You’ve been putting money away for years thinking retirement was a distant point that would never come. Now, it has arrived as promised, and you get to enjoy the benefits of your planning and saving. But the planning doesn’t stop here. If you don’t continue to plan the details of your retirement account you could lose some of your hard earned savings Required Minimum Distributions (RMDs) are just another of a long line of acronyms and jargon you’ll need to become familiar with in order to plan effectively.
What is a Required Minimum Distribution, anyway?
An RMD is a specific amount that the IRS mandates be taken out of certain retirement accounts starting in the year you turn 70 and a half. The amount must be withdrawn by December 31st of every year after that age. There is some leeway for the first year, and this can be deterred until April of the following year. Doing this means you will have to take out two RMDs that year, and this often places people in a higher tax bracket. Everybody will have a different RMD amount they will need to withdraw from their accounts depending on their age and account balances.
Which Accounts Are Affected by this Requirement?
Accounts that are affected include all traditional retirement accounts, like IRAs and 401Ks. The exception to this is that Roth IRAs are not subject to RMDs. If you have multiple retirement accounts, each of them will have an RMD amount. These should all be tallied up and this total sum can be taken out of any one of the accounts, or some can be taken out of each to arrive at the total. Do not count the money in your Roth IRA towards this total.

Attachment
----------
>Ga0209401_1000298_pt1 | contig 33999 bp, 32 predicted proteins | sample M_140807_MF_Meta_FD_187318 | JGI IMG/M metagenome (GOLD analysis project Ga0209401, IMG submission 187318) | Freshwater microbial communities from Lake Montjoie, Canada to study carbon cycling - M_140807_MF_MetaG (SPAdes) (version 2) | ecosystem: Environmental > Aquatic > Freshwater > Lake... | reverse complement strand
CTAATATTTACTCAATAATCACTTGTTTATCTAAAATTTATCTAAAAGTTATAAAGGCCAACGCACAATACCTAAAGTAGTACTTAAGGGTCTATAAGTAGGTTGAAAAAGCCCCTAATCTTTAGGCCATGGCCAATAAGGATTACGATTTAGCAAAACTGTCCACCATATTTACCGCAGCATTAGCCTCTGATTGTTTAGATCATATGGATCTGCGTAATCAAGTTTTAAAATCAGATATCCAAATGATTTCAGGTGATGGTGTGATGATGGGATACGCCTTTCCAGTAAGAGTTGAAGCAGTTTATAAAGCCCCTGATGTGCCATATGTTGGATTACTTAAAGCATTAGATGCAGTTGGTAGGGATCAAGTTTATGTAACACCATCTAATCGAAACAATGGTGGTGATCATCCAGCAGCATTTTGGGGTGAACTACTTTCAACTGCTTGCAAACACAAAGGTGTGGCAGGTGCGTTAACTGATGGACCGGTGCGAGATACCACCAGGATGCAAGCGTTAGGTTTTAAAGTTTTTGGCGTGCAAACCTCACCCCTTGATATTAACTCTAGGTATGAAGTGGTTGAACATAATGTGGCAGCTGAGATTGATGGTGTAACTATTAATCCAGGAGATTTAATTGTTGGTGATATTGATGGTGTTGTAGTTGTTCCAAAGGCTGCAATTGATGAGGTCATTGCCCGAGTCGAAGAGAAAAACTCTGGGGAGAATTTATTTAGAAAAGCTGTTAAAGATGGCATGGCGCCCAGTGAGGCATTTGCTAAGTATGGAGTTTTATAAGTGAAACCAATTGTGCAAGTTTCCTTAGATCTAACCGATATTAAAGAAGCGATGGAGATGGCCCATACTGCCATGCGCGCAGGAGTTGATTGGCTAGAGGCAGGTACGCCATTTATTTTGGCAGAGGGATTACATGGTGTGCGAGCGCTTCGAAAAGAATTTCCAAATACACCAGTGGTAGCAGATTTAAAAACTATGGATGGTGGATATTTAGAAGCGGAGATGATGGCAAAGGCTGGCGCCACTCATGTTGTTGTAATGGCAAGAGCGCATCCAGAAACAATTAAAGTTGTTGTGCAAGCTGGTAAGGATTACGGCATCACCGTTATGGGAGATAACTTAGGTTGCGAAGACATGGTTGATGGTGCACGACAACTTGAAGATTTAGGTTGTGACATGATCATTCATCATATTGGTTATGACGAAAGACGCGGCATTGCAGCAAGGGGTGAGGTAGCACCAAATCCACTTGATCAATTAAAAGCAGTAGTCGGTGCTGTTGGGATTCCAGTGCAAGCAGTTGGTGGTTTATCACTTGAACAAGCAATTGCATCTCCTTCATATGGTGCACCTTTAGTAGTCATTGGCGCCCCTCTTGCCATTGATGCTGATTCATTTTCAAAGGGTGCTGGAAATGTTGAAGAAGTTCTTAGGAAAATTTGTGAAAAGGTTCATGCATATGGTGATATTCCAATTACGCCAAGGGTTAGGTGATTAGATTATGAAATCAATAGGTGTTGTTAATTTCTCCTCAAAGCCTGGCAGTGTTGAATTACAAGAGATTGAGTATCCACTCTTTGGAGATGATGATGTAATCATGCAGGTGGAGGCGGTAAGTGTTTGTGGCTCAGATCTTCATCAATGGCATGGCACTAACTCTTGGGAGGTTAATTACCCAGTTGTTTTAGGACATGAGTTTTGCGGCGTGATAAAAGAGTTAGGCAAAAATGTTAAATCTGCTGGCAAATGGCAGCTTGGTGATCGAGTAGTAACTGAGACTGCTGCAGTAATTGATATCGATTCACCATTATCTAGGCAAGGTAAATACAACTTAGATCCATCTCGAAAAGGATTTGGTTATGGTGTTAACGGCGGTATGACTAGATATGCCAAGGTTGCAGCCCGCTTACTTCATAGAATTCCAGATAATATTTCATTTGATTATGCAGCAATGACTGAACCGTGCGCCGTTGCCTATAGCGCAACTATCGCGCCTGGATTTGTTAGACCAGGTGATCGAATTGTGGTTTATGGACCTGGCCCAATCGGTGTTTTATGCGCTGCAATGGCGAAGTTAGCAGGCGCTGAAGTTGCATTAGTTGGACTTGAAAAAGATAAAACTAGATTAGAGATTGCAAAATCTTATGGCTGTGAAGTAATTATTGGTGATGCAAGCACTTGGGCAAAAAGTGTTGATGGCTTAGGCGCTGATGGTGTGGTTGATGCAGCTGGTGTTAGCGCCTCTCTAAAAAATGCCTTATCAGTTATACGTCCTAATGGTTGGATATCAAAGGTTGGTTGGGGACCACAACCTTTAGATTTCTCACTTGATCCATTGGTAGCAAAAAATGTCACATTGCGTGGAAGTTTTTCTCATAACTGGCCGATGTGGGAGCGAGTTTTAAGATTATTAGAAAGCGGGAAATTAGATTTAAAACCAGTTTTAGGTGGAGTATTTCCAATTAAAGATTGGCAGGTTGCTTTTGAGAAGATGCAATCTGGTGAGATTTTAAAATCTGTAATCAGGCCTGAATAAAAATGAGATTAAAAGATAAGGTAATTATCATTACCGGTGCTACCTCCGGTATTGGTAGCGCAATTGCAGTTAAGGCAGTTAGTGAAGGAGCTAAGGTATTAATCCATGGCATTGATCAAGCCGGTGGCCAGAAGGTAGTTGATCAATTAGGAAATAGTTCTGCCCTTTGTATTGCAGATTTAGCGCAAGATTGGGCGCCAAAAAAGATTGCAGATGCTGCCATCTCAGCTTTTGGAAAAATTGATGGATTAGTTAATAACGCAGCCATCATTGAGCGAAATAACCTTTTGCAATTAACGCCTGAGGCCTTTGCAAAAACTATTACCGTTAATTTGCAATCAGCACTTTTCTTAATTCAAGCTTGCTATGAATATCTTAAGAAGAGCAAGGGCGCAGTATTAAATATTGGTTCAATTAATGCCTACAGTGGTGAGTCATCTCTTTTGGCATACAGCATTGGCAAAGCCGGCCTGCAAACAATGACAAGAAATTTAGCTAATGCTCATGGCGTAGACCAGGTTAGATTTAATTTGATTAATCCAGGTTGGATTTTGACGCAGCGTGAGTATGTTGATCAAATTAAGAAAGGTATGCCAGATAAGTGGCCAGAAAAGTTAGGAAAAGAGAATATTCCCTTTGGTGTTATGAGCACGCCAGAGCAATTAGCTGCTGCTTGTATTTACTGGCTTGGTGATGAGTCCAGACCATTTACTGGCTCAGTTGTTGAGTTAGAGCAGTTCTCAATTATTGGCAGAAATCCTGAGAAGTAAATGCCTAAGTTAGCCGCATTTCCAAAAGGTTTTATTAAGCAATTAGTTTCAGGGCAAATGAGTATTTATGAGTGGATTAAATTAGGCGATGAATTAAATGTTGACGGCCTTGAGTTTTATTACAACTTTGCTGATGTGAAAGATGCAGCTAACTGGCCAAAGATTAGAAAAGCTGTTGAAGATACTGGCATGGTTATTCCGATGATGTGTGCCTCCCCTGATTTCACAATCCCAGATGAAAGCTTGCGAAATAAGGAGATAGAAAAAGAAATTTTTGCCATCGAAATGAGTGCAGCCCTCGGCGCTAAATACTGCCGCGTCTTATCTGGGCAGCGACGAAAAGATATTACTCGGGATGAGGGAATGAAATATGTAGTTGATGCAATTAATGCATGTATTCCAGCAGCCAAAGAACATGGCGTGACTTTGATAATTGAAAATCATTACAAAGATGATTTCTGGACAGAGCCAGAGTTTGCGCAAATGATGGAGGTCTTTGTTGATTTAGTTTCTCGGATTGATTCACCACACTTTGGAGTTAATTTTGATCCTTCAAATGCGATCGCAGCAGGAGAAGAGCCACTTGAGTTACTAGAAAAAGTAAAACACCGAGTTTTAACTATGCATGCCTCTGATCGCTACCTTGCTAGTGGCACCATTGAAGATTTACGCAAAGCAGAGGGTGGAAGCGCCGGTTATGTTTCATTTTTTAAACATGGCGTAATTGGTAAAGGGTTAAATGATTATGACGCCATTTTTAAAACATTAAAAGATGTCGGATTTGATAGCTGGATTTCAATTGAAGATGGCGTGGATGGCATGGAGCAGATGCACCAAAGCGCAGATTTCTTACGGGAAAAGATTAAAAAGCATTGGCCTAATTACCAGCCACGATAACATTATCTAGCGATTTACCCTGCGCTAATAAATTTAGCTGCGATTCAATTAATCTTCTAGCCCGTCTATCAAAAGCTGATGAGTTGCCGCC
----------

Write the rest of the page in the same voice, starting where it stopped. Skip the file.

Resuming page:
Taxes and Fees
The money that is taken out from these accounts has grown tax-free over many years. As a result, when it is withdrawn it is now considered taxable income. Whatever money is taken out, both the RMD and anything over that amount, needs to be reported on that year’s taxes. There are harsh penalties from the IRS for not taking out the full RMD. They will require you to pay 50 percent on whatever the difference is between what you took out and what your RMD amount was supposed to be. In addition to this penalty, you’ll still be required to take out the RMD and pay the appropriate taxes on it. This makes it very costly to not pay attention to your Required Minimum Distribution.
Cardinal Advisors can help you navigate RMDs and other aspects of retirement to determine the best path forward. Our team at Cardinal is experienced in finding the best strategies for every retiree based on their individual circumstances. Reach out today by calling (919) 535-8261.
Hans Scheil is the author of “The Complete Cardinal Guide to Planning for and Living in Retirement” and the accompanying workbook. He can be reached at Hans@CardinalGuide.com.